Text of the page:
This book builds on the four leadership strategies identified in Kim Cameron’s book Positive Leadership by detailing tactics for implementing them.
November 27, 2012
This book guides you through the process of evaluating, building, and using social capital. After introducing the subject of social capital (Chapter One), it shows you how to use sociometric Executive Summary techniques to analyze the state and quality of your personal and business networks (Chapter Two), boost your access to resources by making your networks more entrepreneurial through more than twenty proven practices used by free agents and members
of organizations (Chapter Three), and use social capital ethically and invoke the power of re c i p rocity by deploying your social capital in service to others (Chapter Four). Finally, it turns to the level of the organization, focusing on ten practices that entrepreneurs, business owners, managers, executives, and business leaders can use to build social capital as an organizational competence (Chapter Five).
August 6, 2012
Positive Leadership shows how to reach beyond ordinary success to achieve extraordinary effectiveness, spectacular results, and what Kim Cameron calls “positively deviant performance”—performance far above the norm. Citing a wide range of research in organizational behavior, medical science, and psychology as well as real-world examples, Cameron shows that to achieve exceptional success, leaders must emphasize […]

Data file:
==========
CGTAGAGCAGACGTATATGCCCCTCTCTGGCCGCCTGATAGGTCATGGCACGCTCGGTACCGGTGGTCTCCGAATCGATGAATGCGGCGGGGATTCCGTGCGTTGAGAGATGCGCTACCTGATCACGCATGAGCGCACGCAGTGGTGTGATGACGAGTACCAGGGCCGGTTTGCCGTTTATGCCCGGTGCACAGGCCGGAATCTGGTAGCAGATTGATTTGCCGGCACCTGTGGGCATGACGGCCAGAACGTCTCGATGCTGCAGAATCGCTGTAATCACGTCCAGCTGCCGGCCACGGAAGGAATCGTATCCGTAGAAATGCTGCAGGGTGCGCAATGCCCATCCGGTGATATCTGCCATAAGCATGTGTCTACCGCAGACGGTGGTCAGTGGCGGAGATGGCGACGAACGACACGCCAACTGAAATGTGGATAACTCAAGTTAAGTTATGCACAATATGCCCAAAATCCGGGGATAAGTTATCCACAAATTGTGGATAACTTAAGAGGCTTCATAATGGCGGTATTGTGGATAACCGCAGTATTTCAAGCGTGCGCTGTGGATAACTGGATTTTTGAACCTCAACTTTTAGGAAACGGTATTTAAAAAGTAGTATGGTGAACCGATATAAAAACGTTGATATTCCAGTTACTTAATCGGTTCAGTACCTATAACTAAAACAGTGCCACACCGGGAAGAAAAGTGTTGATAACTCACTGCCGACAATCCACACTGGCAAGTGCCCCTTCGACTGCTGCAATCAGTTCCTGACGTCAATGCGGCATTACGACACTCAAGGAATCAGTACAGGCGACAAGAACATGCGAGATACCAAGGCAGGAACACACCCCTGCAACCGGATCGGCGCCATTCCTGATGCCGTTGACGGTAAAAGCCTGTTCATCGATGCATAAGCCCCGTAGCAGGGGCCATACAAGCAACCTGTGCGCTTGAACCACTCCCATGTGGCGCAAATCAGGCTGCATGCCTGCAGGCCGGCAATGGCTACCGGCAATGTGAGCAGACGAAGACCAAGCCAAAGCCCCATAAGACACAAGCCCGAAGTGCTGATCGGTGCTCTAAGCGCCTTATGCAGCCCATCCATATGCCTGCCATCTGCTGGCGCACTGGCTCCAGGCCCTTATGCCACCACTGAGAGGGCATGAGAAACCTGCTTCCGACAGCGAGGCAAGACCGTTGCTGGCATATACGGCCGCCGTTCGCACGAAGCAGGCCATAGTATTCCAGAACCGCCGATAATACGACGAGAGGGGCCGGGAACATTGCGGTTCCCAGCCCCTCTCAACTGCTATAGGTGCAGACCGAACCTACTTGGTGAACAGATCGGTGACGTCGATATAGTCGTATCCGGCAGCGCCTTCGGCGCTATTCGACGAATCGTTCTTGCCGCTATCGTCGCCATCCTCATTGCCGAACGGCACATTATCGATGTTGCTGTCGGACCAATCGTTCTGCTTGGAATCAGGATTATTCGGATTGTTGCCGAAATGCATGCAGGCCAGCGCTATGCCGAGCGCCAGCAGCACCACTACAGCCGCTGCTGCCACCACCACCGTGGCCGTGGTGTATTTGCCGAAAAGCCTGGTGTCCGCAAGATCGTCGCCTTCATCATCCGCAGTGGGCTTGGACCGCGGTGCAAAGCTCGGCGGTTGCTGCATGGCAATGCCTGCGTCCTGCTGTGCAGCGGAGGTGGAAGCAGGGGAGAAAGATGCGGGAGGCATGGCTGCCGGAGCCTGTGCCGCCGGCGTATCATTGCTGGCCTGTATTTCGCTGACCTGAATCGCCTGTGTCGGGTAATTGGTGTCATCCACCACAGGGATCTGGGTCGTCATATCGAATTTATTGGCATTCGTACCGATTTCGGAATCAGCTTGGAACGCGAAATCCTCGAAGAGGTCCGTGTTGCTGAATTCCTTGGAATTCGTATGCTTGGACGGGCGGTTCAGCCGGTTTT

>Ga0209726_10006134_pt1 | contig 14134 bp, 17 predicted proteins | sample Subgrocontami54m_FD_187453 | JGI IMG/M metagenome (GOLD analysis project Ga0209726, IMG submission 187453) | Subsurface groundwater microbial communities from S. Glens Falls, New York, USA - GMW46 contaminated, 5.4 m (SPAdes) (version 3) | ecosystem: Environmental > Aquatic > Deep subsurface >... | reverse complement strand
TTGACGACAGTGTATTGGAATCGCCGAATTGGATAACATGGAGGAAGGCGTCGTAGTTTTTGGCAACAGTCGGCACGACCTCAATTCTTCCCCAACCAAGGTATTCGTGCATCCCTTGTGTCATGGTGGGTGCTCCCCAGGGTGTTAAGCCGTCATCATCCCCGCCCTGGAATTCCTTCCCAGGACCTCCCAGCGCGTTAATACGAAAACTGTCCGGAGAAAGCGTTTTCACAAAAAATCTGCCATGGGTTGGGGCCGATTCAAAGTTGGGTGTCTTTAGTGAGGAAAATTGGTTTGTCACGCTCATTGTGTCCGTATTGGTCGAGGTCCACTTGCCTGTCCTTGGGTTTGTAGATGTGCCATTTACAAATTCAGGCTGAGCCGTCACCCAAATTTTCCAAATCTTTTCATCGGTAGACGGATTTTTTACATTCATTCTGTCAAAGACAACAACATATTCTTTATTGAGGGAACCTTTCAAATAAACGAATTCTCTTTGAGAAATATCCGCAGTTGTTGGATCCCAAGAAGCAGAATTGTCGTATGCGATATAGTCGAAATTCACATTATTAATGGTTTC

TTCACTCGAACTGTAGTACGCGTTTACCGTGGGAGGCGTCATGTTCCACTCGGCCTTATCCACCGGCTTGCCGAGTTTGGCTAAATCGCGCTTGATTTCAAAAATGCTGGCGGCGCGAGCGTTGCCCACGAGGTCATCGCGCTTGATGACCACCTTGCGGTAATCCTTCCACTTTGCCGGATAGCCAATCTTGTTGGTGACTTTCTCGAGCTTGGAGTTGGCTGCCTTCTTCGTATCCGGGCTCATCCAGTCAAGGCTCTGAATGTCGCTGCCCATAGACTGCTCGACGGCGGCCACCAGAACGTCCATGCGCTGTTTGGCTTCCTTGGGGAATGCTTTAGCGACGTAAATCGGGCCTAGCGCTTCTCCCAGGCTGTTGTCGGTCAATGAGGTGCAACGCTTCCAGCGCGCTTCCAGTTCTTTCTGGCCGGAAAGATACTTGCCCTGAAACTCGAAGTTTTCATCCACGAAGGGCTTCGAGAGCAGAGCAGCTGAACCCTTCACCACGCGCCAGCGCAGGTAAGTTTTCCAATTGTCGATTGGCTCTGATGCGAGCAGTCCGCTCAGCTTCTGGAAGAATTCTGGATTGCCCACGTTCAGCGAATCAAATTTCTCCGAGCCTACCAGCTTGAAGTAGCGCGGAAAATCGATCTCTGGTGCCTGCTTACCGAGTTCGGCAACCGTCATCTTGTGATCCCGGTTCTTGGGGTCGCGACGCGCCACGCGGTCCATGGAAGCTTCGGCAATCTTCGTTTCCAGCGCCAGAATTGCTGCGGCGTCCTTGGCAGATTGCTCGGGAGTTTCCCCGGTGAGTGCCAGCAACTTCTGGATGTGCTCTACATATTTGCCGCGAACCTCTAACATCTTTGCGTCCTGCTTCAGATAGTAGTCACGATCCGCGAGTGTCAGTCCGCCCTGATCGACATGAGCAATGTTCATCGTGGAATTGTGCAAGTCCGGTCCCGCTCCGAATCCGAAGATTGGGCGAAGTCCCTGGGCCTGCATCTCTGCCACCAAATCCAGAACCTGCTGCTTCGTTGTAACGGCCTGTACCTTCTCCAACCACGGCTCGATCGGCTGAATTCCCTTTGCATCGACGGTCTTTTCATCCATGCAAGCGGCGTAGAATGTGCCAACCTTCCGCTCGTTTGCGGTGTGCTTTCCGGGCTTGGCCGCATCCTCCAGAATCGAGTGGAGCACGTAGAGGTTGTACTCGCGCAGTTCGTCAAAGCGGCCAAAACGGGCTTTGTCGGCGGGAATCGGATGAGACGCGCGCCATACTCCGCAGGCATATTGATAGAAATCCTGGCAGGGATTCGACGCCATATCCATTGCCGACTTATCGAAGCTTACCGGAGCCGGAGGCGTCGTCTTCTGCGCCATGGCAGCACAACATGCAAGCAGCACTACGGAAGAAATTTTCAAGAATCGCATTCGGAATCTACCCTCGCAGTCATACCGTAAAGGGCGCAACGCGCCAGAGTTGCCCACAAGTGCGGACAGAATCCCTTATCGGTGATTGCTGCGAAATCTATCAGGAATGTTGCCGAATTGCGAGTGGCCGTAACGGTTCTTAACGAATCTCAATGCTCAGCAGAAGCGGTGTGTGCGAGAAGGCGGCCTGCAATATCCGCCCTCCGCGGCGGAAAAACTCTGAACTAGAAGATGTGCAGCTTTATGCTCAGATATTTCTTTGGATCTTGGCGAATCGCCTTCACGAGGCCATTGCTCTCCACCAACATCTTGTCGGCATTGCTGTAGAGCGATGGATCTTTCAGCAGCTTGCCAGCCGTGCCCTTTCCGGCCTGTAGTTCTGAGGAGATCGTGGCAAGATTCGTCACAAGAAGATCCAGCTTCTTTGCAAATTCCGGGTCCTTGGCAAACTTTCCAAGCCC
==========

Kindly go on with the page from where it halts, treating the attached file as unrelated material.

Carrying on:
March 14, 2012
How can application of a positive lens to understanding social change and organizations enrich and elaborate theory and practice? This is the core question that inspired this book. It is a question that brought together a diverse and talented group of researchers interested in change and organizations in different problem domains (sustainability, healthcare, and poverty […]
March 12, 2012
Based on the bestselling book, Deep Change, The Deep Change Field Guide takes readers through the introspective journey of personal transformation. The field guide streamlines, updates, and augments the content of the original book into an interactive self-teaching course that helps readers learn how to become powerful agents of change. Learning tools include reflection questions, film assignments, and action plans that help readers think about the concepts in terms of their own situations, and identify actions to embody the concepts in their lives.